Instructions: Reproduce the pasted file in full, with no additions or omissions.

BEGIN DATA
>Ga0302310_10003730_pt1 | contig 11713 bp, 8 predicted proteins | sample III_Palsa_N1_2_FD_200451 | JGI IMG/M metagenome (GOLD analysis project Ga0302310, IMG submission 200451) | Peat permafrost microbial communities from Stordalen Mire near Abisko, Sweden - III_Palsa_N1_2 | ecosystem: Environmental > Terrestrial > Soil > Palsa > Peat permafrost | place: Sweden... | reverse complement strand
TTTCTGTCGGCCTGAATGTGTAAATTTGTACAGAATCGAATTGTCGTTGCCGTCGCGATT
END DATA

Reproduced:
>Ga0302310_10003730_pt1 | contig 11713 bp, 8 predicted proteins | sample III_Palsa_N1_2_FD_200451 | JGI IMG/M metagenome (GOLD analysis project Ga0302310, IMG submission 200451) | Peat permafrost microbial communities from Stordalen Mire near Abisko, Sweden - III_Palsa_N1_2 | ecosystem: Environmental > Terrestrial > Soil > Palsa > Peat permafrost | place: Sweden... | reverse complement strand
TTTCTGTCGGCCTGAATGTGTAAATTTGTACAGAATCGAATTGTCGTTGCCGTCGCGATT